I’m not a huge fan of this time of year. Not only is floating about in embroidery anglaise whilst mainlining rosé no longer an acceptable all-day activity but there is something about the Autumn that makes me feel like I’m about to be marched into Clarks to buy some sensible lace-ups before heading to Ryman to replenish my pencil case.
It was with this disconcerting ‘back to school’ feeling that I sipped a rather metallic tasting coffee on an early morning flight from New York to San Diego. Delta’s ‘protein pack’ consisting of a floury pitta bread, mangled apple quarters and a block of waxy cheese did little to alleviate the feeling that ‘wellness’ really had been a major casualty of this particularly indulgent summer.
Fortunately, I was heading to a famed spa in the foothills of Mount Kuchumaa in Baja California and a brief look at the website made it look like just the kind of place to have repeated chaterangas whilst downing copious amounts of restorative green juice. I didn’t know much about it apart from the fact that it was just across the Mexican border and that it was a favoured spot of Claudia Schiffer, Oprah Winfrey and Kate Winslet.
Where to stay
We winded our way from the airport through dusty mountains peppered with undulating boulders and arrived at the gates of the Ranch itself. Many guests hugged staff members like old friends – one guest I talked to declared it was her fourteenth visit – and then everyone promptly disappeared down various meandering paths into the four thousand acres of beautifully landscaped gardens to their own private casitas.
Mine was particularly perfect I felt. A writing desk in my tiled living room looked out onto a sun-bleached hillside studded with cacti and tall cypresses whilst the bed was bestrewn with Mexicali embroidery. There is deliberately no wifi in any of the rooms to allow for a ‘digital detox’ and after sipping the sparkling water in my mini fridge I decided to attend ‘Orientation’ slightly discombobulated by the size of the place.
After many wrong turns past wooden yoga shalas and a stone-encrusted labyrinth I finally joined a handful of fellow newbies in a lounge area made of artisanal brick and carved wood. A quick tour revealed that the place has existed since the forties and was the brain child of the Hungarian-born Professor Edmond Szekely and his, at the time, seventeen year old Brooklyn-born bride Deborah. They rented a one-room stable building in the middle of a Mexican vineyard and charged their converts $17.50 a week to pitch their tents on site, share in the west coast’s first organic vegetable garden, tend to the goats and be educated about healthy living.
This hippy low-fi set up has now expanded into a comprehensive fitness and hiking program conducted across ten buildings, three swimming pools and two health centres but the spirit of ‘The Ranch’ remains intact. “Deborah really is the heart of the place,” a Texan lady told me as we wandered into the dining hall, “She’s 97 now and still picks out all the art work.” Both of us then took our seats at a three course supper conducted in a beautiful wooden hall with high vaulted ceiling where everyone is encouraged to dine together. It is this communal atmosphere which has sparked so many friendships and provokes such intense loyalty amongst its devotees.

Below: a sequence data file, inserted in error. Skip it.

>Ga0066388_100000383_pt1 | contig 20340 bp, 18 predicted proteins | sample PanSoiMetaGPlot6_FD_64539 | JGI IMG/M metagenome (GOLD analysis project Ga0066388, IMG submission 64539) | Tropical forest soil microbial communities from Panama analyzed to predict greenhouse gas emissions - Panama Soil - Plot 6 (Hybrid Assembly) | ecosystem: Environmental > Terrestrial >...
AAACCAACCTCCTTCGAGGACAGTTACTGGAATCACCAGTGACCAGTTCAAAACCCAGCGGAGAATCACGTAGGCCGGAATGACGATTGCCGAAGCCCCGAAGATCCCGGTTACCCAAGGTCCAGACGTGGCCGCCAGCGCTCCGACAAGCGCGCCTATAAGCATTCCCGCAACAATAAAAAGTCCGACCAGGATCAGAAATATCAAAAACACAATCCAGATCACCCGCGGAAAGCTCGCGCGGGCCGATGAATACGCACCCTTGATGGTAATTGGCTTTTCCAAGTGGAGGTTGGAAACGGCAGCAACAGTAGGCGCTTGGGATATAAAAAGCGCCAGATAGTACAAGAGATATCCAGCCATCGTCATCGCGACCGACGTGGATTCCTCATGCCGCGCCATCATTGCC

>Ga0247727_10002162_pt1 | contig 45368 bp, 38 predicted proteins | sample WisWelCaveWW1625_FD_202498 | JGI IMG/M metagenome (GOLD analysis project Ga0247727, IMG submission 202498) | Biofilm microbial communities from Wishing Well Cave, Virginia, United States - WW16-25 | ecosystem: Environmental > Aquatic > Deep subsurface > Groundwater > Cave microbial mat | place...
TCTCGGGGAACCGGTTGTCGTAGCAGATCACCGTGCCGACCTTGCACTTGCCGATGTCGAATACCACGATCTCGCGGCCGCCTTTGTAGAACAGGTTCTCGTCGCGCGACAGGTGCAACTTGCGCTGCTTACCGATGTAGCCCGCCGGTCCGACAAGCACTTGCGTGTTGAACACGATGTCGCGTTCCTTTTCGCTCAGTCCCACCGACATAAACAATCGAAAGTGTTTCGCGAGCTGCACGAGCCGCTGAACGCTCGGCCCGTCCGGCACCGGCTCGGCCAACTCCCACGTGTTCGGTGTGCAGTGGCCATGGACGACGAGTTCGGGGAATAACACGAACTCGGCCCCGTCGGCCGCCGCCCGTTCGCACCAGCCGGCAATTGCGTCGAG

What to eat
Beautiful plates of jalapeño frittatas with courgette flowers and wild mushroom risotto produced by the in-house organic Tres Estrellas kitchen garden put my mind at rest that healthy was not going to mean culinary boredom. My dairy-free tiramisu was appropriately ‘spa-sized’ and although you can ask for seconds it does seem to defeat the purpose somewhat. My new Texan friend registered my momentary dismay at my postage stamp sized pudding. “I always bring donuts with me!” she whispered with a conspiratorial wink. Americans, it seems, share my dread of being denied carbohydrates.
What to do
Morning consisted of an early morning trek up the surrounding mountains, a breakfast of scrambled egg whites and bircher muesli and a WATSU water dance treatment which involved being held and moved in water in a womb-like trance. After lunch I tried an art class where we started with ‘automatic writing’ to access our feelings polished off by sound meditation in one of the shalas which I found strangely emotional.
In the evening Deborah was speaking. About sixty of us gathered on meditation pillows to hear her. “Contentment is from within,” she said pointing to her chest “…it took me a long time to find that out.” The woman is still whippet smart with translucent skin so something about this lifestyle evidently works. As I looked around the room I imagined what it must have been like when Aldous Huxley was holding symposia here in the late 50s. Deborah elaborated that many of buildings had no walls at that time but there was a lot of ‘passion.’ Many of the woman smiled and looked at one another. I don’t know whether it was gluten-free living, my opening chakras or that I was mildly hallucinating from a calorie deficit but it hadn’t taken long for me to become a total convert to this beautiful destination.
A week-long stay at Rancho Puerta starts at $3,850 with double occupancy.